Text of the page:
When a New Jersey pastor, according to multiple press reports, declared that a large percentage of the marital counseling he has been offering in recent weeks stemmed from issues related to the social networking site Facebook, no one should've been surprised.
But for all the snickering that has been taking place since Rev. Cedric Miller told his executive staff to stay off Facebook or walk out the door, it is important to point out that he has a significant point to make.
Like an overly controlling husband who won't "allow" his bride to have a Facebook account, the pastor has issued the edict that all staff members who refused to give up the network must leave the employment of the church.
Guffaws from observers seem to imply that the pastor is naive, uninformed, and almost recklessly backward in his thinking. Yet Rev. Miller IS addressing an increasingly important issue that is wrecking homes, marriages, family units, and the lives of innocent children.
The online reality of the Internet has accelerated the access, ease, and sophistication with which adultery is able to occur. Chat rooms, message boards, instant message systems and, most recently, social networks all allow for secrecy in planning, communication, and execution of plans for physical intimacy that was much more difficult to achieve back in bygone eras.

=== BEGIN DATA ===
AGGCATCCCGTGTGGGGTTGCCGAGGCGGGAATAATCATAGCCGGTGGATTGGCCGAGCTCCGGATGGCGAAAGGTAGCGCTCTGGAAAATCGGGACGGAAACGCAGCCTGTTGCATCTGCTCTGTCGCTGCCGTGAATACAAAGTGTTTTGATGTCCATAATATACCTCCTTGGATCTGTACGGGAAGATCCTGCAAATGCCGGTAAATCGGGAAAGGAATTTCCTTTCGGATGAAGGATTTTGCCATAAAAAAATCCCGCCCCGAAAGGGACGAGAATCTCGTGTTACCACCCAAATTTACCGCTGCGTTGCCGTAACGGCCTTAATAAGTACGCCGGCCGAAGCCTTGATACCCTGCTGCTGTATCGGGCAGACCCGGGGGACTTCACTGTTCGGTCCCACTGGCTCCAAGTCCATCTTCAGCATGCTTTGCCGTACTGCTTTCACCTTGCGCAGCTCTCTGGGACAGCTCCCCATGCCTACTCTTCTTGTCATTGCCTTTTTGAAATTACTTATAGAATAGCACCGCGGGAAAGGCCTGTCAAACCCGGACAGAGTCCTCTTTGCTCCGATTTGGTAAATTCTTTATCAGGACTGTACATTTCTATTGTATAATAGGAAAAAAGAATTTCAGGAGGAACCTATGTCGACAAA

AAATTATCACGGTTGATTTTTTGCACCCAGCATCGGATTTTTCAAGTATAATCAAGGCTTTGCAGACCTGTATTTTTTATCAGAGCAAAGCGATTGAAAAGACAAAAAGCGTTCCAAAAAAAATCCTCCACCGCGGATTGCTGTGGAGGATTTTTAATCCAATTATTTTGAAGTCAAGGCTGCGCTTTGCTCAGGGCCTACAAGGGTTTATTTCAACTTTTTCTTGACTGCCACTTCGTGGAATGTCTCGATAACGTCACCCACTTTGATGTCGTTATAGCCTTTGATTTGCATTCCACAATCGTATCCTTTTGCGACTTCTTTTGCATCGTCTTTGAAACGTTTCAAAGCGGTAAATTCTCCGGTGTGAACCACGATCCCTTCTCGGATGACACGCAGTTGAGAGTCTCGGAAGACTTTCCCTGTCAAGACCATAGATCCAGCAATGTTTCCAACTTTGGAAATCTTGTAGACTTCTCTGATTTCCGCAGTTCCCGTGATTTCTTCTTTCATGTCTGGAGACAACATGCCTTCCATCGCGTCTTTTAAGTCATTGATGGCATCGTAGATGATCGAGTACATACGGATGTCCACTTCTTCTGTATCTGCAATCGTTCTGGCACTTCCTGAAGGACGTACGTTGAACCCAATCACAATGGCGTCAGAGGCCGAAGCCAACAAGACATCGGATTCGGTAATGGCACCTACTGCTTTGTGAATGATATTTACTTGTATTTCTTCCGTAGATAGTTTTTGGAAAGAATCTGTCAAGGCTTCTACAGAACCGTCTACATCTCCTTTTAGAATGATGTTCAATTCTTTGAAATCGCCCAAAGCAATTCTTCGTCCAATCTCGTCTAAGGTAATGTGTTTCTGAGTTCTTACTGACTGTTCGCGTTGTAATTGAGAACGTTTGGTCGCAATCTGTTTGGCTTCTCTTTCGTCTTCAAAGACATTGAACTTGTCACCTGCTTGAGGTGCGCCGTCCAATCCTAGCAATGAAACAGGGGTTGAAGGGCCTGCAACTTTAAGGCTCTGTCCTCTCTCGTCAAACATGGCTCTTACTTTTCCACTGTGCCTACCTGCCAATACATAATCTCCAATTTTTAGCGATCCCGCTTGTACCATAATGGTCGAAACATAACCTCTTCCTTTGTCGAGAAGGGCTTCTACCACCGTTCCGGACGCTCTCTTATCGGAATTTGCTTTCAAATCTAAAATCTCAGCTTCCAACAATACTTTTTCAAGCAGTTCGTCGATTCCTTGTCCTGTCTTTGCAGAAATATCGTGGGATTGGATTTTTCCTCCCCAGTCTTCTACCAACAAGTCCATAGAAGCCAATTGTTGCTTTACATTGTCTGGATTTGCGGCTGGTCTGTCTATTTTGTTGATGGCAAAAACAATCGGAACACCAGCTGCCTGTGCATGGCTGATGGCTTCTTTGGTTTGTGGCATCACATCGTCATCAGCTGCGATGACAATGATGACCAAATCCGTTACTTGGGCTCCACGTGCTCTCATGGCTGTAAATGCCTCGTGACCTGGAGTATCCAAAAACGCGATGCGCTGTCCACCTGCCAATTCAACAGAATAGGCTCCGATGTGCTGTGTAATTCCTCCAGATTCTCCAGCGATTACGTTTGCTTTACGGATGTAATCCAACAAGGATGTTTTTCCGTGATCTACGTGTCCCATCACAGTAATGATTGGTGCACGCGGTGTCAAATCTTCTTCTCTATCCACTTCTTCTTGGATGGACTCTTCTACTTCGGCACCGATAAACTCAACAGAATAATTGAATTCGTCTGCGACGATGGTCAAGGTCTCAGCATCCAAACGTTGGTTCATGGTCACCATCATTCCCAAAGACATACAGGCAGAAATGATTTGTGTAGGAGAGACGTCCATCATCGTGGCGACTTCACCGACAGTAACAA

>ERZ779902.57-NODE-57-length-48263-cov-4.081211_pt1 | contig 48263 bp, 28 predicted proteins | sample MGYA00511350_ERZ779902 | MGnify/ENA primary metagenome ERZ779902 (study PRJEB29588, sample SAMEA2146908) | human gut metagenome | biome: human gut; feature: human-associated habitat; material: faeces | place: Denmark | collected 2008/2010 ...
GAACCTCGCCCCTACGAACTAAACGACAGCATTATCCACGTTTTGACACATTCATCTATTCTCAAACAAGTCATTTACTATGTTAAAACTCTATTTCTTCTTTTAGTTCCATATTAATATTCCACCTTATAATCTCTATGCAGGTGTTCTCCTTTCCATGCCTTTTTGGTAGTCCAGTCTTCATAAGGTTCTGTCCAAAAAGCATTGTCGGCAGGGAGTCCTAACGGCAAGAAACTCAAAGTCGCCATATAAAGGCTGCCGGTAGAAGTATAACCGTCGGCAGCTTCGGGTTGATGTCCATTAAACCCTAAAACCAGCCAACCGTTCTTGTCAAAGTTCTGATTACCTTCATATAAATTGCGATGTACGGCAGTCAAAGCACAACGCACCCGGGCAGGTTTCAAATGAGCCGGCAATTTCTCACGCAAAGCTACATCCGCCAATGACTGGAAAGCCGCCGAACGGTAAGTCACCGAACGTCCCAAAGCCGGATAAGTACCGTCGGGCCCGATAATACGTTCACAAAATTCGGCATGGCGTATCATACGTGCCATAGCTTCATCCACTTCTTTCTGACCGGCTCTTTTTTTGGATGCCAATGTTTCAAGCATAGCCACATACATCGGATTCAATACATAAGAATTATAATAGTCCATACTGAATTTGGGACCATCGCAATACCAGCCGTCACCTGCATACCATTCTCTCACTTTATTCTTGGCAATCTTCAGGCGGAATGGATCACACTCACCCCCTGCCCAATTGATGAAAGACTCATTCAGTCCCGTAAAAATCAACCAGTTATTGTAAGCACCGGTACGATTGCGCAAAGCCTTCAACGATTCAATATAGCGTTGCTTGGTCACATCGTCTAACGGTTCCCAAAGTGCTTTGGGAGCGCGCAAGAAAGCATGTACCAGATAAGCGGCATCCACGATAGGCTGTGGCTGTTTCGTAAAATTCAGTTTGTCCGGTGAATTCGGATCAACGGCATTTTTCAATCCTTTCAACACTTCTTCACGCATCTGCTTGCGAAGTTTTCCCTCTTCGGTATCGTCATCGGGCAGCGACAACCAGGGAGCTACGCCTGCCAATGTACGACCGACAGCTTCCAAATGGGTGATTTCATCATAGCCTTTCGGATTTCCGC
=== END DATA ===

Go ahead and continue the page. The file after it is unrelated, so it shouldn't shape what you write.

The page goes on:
The problem for the pastor is that if his staff is engaged in this behavior, his church will become the laughingstock of his community.
The larger problem is that if Rev. Miller views his church as representing God's work in the community around him, he is actually allowing for the defamation of the Almighty by not doing something to stop it.
But banning Facebook is ridiculous, and will not achieve the ultimately desired outcomes.
Character is known by actions. Reputation is determined by behavior. And adultery is always something that resides in the heart long before it happens between the sheets.
Pastor Miller is no doubt frustrated by the lack of seriousness towards the institution of -- and the fidelity towards, the current state of marriage.
But the place to begin the reform is in the hearts of the people he leads on his staff, and pastors from the pulpits.
Redemptive reformation must be at work in the heart of a person, before that person's moral character can ever be hammered into conformity.
I empathize with Pastor Miller, though I will never encourage the "banning" of Facebook.
But I stand with him in the reality that watching the American family being torn apart is still one of the biggest and most painful realities of American life, and for his willingness to attempt to do something about it, I offer him my thanks!
Kevin McCullough is the nationally syndicated host of "The Kevin McCullough Show" weekdays (7-9am EST) & "Baldwin/McCullough Radio" Saturdays (9-11pm EST) on 215 stations & Sirius/XM. His new book from Thomas Nelson Publishers, "No He Can't" hits streets March 2011.